I was thinking about the calm before the storm and now the sparkling after the storm and realized how every day is so full of drama of one type or another. Here in Vermont, where the aftermath of Hurricane Irene means dredging feet and feet of silt and pulling timber and rocks and furnishings from where they don’t belong, I am not able to ignore the clear blue skies and bright warming sunshine that surrounded us yesterday and again today. The heavy dew of last evening and cooler temps mean that there is mist rising from wherever the sun is first peeking in and surfaces are absolutely brilliant from the reflection. Our animals, here on the farm, are joyful and animated because of the freedom to get out and find fat worms or graze without a driving wind on their backsides. I even saw a hen or two make an attempt at a dust bath yesterday.
I am in a mode of compartmentalizing emotion. The hurt and the ache for my friends that have been going through so much more drama than I is in a cubby right now. I have another cubby in which I am storing my anxiety about saying goodbye to my middle daughter tomorrow and starting a new adventure with my youngest child. In another cubby are the daily concerns such as what to do about poor little Dobby, my limping ram lamb and what to do about a stupid lawsuit(believe me when I say “stupid” and also believe me that it is only suitable for fiction-stories!) The cubbies pile up as they do for everyone. We all have our personal prayer-lists.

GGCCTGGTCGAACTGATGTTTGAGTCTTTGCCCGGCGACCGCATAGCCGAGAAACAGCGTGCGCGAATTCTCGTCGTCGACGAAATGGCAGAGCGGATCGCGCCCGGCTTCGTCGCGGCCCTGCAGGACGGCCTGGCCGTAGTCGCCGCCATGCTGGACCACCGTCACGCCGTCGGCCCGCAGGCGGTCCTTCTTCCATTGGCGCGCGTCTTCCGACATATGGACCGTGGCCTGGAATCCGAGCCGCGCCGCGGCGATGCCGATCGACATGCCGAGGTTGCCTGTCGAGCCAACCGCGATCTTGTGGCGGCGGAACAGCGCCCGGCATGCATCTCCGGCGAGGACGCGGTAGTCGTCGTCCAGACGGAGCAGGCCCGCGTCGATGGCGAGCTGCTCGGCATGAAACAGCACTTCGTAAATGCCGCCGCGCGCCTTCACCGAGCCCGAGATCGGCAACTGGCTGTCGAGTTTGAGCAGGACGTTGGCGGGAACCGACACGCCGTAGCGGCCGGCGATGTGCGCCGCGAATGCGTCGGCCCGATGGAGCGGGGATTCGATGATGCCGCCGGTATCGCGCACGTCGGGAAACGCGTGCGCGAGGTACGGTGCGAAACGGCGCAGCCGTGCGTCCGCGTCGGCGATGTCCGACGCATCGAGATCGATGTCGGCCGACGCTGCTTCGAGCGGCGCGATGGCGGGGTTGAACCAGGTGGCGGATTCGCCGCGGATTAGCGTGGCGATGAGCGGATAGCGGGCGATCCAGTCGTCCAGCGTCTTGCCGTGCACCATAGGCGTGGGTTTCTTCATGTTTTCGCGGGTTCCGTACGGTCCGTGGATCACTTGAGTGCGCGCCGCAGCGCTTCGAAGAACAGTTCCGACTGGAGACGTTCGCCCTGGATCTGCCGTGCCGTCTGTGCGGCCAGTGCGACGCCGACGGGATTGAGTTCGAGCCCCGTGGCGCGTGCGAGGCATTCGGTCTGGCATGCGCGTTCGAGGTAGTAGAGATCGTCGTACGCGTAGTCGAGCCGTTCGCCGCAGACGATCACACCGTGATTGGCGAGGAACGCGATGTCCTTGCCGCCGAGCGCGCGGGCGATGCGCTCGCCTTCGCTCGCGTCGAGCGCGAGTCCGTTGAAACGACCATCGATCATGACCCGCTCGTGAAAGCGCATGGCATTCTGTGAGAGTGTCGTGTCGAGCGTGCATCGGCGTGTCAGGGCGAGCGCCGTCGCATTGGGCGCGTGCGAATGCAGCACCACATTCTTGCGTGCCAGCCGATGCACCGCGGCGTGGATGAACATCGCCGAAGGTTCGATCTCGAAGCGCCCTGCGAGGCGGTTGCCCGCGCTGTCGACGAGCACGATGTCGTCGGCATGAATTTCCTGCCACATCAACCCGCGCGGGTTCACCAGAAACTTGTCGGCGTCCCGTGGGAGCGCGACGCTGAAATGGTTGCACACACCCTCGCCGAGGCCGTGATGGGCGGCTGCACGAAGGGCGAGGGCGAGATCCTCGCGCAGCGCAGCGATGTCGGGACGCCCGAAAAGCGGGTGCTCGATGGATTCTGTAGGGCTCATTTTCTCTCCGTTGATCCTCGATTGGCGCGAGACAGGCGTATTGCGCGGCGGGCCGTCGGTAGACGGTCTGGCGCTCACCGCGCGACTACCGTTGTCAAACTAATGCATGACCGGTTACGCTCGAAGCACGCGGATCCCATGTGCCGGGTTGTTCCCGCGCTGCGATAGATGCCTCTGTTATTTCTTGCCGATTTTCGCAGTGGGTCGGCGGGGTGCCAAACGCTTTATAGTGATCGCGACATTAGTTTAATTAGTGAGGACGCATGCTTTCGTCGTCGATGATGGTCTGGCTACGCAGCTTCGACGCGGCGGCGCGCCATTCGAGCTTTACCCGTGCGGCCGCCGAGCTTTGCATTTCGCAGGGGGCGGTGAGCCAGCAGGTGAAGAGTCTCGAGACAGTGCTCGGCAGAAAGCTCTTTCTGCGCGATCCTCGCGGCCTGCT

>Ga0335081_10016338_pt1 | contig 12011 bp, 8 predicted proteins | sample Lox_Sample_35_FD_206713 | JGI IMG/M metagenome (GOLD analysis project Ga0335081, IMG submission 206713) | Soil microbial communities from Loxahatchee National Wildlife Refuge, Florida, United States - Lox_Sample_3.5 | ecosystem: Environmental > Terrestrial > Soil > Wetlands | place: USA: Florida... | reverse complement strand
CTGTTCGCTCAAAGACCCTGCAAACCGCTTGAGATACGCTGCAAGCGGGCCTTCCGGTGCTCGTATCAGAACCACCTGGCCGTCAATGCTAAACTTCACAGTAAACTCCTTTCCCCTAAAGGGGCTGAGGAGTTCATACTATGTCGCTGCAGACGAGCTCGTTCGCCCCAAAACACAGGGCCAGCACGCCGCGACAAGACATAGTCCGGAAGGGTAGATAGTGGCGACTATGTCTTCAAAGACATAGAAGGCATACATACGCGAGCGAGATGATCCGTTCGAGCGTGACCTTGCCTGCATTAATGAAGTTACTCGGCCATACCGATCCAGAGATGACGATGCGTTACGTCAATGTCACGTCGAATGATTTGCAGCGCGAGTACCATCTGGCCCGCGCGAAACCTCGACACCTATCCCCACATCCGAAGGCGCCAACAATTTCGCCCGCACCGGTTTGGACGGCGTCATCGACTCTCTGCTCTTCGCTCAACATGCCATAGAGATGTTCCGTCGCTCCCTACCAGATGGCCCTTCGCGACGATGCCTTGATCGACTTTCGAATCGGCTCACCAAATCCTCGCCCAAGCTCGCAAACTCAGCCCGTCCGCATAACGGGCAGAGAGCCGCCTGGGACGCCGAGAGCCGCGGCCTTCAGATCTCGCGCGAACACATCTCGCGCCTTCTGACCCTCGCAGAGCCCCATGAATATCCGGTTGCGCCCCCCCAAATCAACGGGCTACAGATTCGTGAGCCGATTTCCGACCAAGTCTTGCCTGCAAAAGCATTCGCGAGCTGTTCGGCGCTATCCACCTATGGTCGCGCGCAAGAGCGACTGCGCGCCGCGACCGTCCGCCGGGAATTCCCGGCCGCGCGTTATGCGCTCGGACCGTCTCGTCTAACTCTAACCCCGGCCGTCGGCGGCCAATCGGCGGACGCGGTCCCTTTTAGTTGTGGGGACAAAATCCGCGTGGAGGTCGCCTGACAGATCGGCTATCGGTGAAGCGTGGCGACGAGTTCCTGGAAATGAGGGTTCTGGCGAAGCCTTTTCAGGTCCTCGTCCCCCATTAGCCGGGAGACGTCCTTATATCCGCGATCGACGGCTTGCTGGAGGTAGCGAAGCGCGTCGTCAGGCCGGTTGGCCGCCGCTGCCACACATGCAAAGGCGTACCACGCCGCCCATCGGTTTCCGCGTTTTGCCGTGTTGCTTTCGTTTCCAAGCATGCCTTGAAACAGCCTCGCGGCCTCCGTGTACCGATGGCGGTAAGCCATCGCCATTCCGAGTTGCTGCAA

But there is another compartmentalization as well and that is my daily gratitudes. When I turn to that storage unit, I am just hit over the head with how much there is to be grateful for and right now, one of those items is the dazzling sunlight of a fresh Vermont morning and the sweet tweedling of my turkeys outside my front door(some day I’ll record those lyrical gobblers for you!) There is a groundswell of generosity and warming hearts that means reaching out to our neighbors and friends in the aftermath of Irene. People are calling and travelling, if they can, and literally, brothers and sisters are reuniting to come together. Business and individuals are coordinating to serve meals, provide services, just support in general in any way that they can. My Youth Group is giving a benefit dinner at the end of September at our church and I am sure it is one of an onslaught of such events. Young and old, friends and enemies, strangers…there are powerful connections being made between Vermonters and those that send their thoughts and prayers.When the clean up is done, we will have much more that physical renewal here in Vermont. The real colors of living will have been revealed and that is the type of lesson that we are never too old to learn or to re-learn.